1. Avatar

      There is nothing about playing football in college that is free. You work for everything and generate significantly more revenue than perks you get. You are also forgetting that players who get hurt often end up on having to use their parents’ medical insurance. Also, players cannot trade on their own name and generate their own income despite every other student on campus being able to.

      The schools need the players much more than the players need the schools. Football teams fund nearly the entire budget for every athletic department. That turns into donations and merchandise. I’m completely confused why American’s who believe in capitalism condone this indentured servitude that is college athletics.

    2. Avatar

      That sounds crazy as hell…Taking care of their body is more important why risk your nfl career over a non paying bowl game that means nothing at all…I congratulate those who focus on the next level of their life instead of listening to people like you who don’t understand the business of an student athlete..SMH..
      FANBOYS…

  2. Avatar

    Team vs individual. Where do you draw the line as a coach, or can you? I mean obviously a senior with a high draft projection has a lot to lose but if a 5-Star freshman doesn’t? As indicated, one play could end a careeer in a worst case scenario but a severe knee injury could forever change a career trajectory. My point is, what stops the contributing 5-Star freshman from staying on the sidelines at a bowl game? Why is the senior with a projection more important or entitled than the freshman? If he isn’t, then what’s the sense of having Bowl games other than the championship series? If it’s a championship series bowl, the exposure to injury isn’t lessened. As a matter of fact, it is most likely magnified. So isn’t it hypocritical to say, If it’s a lower graded bowl, I’ll stay home but if it’s the championship series, I’m in.” Getting back to the first three words of my post, it becomes a question of what’s more important, team or the individual. Just my opinion, right or wrong, there are always two sides. But as far as saying the ones that buy the tickets, the shirts, the plane tickets, contribute to athletic scholarship funds and show up year after year can’t criticize or express disappointment when their star player opts out of the bowl game, is unfair to fans. In my opinion, the athlete can choose to sit out if he wants but criticism comes with the deal. The large majority of people understand but a relatively small population express their disappointment in the athlete.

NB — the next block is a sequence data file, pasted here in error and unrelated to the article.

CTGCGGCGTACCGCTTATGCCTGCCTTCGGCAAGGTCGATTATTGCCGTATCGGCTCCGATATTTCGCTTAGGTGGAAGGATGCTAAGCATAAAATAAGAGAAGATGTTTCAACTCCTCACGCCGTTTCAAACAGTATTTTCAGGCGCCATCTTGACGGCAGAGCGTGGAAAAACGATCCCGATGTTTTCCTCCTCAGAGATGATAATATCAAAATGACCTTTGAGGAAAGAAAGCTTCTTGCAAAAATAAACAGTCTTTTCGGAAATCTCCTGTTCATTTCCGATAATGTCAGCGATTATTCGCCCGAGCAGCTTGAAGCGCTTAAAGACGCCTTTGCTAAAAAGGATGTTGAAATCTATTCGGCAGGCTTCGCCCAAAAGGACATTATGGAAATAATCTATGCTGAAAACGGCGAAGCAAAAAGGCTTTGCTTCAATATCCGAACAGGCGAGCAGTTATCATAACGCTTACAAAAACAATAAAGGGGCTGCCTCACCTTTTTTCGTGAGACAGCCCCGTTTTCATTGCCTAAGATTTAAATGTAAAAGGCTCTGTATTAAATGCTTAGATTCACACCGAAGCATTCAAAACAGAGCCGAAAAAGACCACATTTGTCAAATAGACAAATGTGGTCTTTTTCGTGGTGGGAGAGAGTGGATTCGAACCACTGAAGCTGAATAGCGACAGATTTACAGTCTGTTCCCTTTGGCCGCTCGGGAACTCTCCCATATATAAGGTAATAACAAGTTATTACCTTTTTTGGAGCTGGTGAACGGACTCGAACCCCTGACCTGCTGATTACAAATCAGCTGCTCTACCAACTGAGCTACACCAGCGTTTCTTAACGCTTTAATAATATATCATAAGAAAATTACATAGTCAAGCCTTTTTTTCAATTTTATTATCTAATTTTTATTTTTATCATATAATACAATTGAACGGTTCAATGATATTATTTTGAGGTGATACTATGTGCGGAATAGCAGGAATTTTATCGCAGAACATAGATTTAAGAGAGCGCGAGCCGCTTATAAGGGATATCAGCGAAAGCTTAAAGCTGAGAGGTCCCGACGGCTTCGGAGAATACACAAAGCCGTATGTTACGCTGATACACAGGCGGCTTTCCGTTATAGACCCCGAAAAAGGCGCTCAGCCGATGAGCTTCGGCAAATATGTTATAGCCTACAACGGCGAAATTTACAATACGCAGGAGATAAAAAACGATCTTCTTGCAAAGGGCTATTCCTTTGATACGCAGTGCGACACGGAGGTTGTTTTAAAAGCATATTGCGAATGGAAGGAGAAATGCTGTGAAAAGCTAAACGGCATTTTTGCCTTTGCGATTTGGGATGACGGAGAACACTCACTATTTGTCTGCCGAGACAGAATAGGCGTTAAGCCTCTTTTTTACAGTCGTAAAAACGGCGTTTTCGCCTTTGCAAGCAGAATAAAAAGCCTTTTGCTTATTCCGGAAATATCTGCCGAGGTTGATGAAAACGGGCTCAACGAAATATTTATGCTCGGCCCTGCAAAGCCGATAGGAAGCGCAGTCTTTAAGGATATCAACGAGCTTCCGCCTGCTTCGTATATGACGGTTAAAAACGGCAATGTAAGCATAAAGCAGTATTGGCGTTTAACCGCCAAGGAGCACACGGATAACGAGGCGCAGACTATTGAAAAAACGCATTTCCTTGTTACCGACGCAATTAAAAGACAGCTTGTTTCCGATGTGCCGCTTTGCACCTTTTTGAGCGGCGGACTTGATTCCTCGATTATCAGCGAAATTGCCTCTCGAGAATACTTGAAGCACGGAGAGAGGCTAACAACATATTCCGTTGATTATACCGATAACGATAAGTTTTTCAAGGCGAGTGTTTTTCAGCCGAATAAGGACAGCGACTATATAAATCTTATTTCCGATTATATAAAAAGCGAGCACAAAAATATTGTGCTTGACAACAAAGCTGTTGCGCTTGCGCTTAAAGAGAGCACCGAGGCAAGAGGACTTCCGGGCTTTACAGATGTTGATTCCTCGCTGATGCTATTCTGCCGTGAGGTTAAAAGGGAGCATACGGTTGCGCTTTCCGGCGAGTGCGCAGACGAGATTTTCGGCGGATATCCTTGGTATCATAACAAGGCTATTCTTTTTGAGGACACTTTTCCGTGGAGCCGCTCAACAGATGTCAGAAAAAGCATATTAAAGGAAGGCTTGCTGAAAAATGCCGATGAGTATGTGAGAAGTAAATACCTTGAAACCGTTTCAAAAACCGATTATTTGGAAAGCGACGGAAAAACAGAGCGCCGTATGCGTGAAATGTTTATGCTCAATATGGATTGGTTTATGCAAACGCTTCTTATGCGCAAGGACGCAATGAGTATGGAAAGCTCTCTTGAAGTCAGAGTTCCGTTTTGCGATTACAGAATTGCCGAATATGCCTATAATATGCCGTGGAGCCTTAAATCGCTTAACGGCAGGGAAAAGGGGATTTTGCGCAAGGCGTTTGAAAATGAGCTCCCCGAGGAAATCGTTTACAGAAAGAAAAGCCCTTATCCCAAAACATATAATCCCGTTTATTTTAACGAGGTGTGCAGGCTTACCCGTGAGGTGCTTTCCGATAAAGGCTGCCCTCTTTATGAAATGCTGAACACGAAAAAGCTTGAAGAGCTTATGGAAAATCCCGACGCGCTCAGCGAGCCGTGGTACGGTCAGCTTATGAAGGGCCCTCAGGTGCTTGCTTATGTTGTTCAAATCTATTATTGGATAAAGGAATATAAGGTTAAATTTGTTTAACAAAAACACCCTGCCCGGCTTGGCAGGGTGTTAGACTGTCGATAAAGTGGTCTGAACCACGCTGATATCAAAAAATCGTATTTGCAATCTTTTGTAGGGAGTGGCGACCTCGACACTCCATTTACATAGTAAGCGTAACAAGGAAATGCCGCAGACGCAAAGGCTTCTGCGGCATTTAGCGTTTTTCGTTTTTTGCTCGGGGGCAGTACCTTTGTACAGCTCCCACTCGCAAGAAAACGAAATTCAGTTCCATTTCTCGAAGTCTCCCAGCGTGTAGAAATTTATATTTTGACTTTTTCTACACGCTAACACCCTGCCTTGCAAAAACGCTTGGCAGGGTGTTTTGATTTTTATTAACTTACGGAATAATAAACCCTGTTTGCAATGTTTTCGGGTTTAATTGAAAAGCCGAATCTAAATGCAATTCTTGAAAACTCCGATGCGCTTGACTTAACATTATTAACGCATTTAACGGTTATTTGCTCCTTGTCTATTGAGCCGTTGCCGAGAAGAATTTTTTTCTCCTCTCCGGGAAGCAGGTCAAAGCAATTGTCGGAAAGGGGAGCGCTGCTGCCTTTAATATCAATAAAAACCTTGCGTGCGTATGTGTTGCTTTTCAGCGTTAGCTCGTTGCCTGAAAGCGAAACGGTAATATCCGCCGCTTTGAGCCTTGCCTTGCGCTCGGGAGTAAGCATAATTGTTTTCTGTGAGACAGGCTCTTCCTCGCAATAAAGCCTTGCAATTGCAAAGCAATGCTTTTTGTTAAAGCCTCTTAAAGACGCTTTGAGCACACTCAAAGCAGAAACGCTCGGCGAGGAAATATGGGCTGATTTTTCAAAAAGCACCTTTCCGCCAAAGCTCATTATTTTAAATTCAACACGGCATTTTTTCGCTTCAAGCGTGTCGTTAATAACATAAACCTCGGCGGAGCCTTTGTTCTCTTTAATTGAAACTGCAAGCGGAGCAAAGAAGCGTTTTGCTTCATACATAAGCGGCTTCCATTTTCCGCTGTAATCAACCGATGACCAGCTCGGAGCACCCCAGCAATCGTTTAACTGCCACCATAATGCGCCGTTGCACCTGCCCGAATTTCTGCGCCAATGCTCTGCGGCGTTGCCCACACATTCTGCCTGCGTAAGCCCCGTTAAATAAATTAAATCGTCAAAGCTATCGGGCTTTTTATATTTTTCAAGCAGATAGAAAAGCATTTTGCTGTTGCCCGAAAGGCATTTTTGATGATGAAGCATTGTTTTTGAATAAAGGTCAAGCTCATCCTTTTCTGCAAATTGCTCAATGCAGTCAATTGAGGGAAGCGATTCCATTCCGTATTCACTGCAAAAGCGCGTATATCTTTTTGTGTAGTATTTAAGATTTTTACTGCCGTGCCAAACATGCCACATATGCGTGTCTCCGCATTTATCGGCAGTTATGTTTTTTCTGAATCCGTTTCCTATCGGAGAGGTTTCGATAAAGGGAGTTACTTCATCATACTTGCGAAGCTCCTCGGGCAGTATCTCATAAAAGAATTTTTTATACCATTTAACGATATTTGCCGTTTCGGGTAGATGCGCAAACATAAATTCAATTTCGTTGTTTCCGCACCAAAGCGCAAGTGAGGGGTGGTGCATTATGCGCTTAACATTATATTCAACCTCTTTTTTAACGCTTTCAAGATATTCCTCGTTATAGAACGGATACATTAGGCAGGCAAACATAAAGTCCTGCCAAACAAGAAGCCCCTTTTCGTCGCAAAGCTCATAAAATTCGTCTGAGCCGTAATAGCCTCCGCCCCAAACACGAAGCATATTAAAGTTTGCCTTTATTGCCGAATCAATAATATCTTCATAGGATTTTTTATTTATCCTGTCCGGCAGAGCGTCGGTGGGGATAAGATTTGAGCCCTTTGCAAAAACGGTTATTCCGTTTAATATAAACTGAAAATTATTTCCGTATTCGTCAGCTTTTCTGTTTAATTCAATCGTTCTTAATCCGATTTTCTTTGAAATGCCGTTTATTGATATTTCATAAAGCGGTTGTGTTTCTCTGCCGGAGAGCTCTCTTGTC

3. Avatar

    “The schools need the players much more than the players need the schools.”

    Wrong

    Let’s assume you take college off the table. No feeding table, no state of the art sports science department, no army of trainers, no critical thinking, no NFL visits to games. More importantly, no education.

    Then, let’s open the whole NFL world up to high school graduates. So NFL gets a kid under a low level contract and creates a “GNFL”. Who advises the family, athlete from sharks that target a family, desperate to improve their financial life? Who protects them from sharks clamoring for a piece of the athlete? Ok, let’s assume they get a great deal, albeit limited. Now, hypothetically injure the athlete 4 years later. Let’s use Pharoah as an example. Severe injury which essentially could have resulted in an amputation. What happens to his dream? More importantly, what happens to his future without a college education?

    1. Avatar

      The relationship is mutually beneficial between college and player. However, these big football universities wouldn’t have half the academic things they have without the players. The problem in the situation is that their compensation is not comenserate with the revenue they generate. Coaches can leave them high and dry but then players are criticized for making business decisions. Wrong

  4. Avatar

    As spouse of a former d1 football athlete,and the mom of a d2 player, I can say that the benefits they received from the university education outweigh the benefits given. My husband sustained a career ending knee injury in college. So I have some standing here. I do not begrudge these players sitting out a bowl game, but they should be required to refund the scholarship money when doing so. When they signed that contract, they made a commitment just as other scholarships come with strings. This too is capitalism!

    1. Avatar

      The D-1 schools make out like bandits. They make significantly more income off the players than they distribute. No other place in America allows that. And the coaches leave all the time for new jobs and leave kids and families they made promises to. so why on earth should a player pay a prorated amount to the school?

Leave a Reply

Close Menu